I feel very sad for the bride and groom that their special day has been hijacked by a rude ungracious guest who decided that their personal choices for the day were not to his taste.

    But here is the rub of Fitzpatrick’s ignorance. Segregated weddings are extremely commonplace and have been so for decades. Only a handful of the many Muslim weddings I have attended in my life have not been segregated. And this is not just the case in Britain but all over the world. Women have their own celebrations, as do the men, and both of these are incredibly joyful vibrant occasions. A half-Iraqi half-English Muslim friend who married a British born Bangladeshi had her marriage celebration for women only, and enjoyed it thoroughly. Her husband is delighted that the women got to “let their hair down” (literally in some cases of hijab-wearers). A wedding I attended in Bahrain of a minor royal was held in a glamorous marquee catering for a thousand people. Nine hundred and ninety nine were women. The groom popped in briefly to give his bride the ring.

    If we look closer to home, segregation is still prevalent in other wedding traditions too. Some orthodox Jewish marriages are segregated. And we still hold dear to our separation of the stag night and hen do. Would Fitzpatrick have wanted to take his wife along on a drunken weekend in Prague?

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  • The Road from Damascus – review and author interview

    The Road from Damascus, written by Robin Yassin-Kassab, is set in London, and follows the story of Sami Traifi, a tortured academic who struggles to follow in the footsteps of his brilliant atheist secular Syrian father.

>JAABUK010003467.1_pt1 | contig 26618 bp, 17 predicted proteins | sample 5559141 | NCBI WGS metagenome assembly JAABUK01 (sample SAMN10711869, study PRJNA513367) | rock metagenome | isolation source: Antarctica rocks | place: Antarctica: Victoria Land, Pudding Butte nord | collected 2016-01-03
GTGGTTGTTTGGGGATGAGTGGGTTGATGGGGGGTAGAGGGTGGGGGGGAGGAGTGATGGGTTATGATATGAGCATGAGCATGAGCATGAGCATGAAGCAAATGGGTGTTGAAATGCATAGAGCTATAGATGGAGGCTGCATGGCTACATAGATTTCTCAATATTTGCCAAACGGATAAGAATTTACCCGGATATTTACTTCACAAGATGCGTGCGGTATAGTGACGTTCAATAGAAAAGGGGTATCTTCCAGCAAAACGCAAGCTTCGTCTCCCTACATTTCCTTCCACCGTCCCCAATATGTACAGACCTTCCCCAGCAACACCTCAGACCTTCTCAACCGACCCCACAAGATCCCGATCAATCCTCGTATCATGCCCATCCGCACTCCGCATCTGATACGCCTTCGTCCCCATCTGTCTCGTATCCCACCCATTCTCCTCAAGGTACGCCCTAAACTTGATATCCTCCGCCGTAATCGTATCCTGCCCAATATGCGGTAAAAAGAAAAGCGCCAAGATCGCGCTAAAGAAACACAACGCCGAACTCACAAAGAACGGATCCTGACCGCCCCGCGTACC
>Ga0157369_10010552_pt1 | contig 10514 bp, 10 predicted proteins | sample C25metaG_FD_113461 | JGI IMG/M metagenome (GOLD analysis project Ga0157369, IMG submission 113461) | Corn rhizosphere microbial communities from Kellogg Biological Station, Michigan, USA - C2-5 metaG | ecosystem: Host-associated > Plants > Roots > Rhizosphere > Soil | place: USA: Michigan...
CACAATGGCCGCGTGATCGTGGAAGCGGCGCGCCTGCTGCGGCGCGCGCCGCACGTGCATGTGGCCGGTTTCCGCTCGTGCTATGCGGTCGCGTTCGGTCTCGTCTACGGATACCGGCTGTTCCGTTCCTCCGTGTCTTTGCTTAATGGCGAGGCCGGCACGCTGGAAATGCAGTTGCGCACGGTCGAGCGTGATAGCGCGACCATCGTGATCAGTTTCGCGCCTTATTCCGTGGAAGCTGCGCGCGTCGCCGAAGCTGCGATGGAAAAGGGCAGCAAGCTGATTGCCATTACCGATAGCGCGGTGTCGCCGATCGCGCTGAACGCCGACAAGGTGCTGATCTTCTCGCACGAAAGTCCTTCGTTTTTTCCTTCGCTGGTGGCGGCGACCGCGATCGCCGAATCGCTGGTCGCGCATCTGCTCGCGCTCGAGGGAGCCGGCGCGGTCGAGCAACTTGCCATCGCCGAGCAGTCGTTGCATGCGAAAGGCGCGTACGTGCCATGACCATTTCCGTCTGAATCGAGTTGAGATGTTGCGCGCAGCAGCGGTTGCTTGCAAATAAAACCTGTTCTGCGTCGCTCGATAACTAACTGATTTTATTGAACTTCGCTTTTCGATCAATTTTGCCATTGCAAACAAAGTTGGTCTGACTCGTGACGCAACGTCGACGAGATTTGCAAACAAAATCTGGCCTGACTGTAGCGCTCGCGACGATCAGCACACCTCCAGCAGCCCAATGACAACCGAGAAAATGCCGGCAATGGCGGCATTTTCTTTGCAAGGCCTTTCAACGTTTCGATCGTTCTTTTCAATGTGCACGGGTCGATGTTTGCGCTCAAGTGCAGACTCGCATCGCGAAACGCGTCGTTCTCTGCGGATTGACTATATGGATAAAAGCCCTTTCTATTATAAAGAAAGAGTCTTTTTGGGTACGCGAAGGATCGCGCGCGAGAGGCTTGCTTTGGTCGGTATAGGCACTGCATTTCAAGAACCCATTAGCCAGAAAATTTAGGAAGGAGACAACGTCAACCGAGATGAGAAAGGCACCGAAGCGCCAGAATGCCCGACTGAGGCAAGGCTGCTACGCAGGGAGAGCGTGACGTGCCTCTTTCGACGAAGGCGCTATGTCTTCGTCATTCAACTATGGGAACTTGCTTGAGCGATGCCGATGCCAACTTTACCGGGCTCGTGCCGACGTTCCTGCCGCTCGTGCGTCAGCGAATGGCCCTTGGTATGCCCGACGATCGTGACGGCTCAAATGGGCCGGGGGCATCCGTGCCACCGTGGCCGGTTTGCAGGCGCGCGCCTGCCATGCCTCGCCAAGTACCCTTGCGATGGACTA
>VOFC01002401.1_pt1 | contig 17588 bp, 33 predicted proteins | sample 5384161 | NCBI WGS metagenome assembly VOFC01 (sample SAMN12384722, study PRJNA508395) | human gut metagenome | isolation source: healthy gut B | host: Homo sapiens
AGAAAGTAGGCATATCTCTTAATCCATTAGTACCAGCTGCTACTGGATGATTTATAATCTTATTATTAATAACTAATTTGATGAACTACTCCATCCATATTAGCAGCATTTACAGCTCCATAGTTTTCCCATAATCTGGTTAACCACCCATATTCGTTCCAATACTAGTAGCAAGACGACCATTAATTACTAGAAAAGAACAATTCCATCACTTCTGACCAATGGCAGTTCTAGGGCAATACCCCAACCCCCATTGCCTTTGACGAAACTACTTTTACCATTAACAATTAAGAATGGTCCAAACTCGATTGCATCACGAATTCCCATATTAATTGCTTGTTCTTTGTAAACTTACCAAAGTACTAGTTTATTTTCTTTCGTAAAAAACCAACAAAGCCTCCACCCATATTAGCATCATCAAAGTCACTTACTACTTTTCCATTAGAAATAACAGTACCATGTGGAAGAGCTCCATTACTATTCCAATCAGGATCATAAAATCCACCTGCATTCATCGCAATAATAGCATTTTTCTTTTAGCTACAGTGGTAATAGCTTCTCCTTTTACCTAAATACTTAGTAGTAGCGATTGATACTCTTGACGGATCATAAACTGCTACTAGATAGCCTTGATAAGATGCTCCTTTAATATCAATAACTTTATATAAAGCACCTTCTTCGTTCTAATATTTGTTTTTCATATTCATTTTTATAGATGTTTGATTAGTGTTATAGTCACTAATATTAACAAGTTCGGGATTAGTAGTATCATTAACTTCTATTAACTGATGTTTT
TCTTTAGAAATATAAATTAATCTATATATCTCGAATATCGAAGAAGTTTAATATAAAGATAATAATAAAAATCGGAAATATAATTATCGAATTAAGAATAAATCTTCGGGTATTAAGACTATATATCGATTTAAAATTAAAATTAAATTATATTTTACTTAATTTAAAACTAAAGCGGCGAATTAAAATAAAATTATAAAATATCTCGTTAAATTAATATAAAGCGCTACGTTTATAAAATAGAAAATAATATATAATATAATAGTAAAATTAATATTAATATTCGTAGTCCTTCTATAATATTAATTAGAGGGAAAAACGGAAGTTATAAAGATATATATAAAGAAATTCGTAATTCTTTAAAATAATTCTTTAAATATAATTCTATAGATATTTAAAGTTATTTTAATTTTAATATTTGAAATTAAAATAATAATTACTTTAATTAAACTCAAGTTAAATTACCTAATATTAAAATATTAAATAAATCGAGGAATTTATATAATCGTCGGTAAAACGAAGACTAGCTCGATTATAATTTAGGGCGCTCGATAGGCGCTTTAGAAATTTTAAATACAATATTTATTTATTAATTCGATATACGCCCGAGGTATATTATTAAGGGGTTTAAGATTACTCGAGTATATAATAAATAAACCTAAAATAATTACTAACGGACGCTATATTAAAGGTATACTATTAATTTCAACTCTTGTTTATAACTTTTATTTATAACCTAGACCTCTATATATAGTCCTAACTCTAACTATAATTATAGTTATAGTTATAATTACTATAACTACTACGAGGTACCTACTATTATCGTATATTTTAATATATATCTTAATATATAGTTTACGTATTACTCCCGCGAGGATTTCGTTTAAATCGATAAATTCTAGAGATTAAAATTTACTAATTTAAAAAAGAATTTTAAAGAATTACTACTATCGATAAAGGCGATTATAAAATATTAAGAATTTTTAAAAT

The book opens in Damascus where Sami is visiting distant relatives in order to inspire his academic thesis, but he discovers a dark secret there that ought to shatter the perfect image he has of his father, but which pushes him deeper into crisis. Interwoven into his tale are the struggles of his neurotic but patient and devout mother Nur, his long-suffering and yet extremely balanced and new-to-discovering religion wife Muntaha, as well as his street-wise fundamentalist brother-in-law, and numerous other characters.

    It is a dark, disturbing and challenging read. This is not a frivolous by-the-beach book, far from it. You have to be fully engaged intellectually and emotionally with this book. It rattles you in the way intense literature can. At times you feel physically shaken, at others, you marvel at the author’s turn of phrase that shimmer jewel-like in the text.
    At first glance it is a welcome addition to the writings about Muslim experiences, and in particular it offers an insight into a world that is even less familiar to British readers – that of the Arab experience in the UK. It delves into the history and attitudes that have been shaped by the rise of Arab Nationalism and secularism in the region, and the tensions that have been created – rightly or wrongly – between the notion of keeping religion whilst aspiring to modernity. Sami is a secular atheist fundamentalist who cannot comprehend why his wife finds fulfilment and solace in the faith she discovers long after they are married. He is repulsed by his mother who prays and excludes her from his life out of disgust. Yet they are far more centred and content than he is despite the fact he claims moral and intellectual superiority. He spurns them, whilst they shower him in love.

    But whilst the book does much to inform readers of the “Muslim experience”, it is about something other than making a contribution to the landscape of literature that tries to untangle the complexity of religion in our society. The book is much bigger than this and in some ways less about religion and more about the intersections of life choices of different people, and how at some points they veer towards each other, and other times they veer apart. the human skill is to be able to hold relationships together no matter where you are on the curve.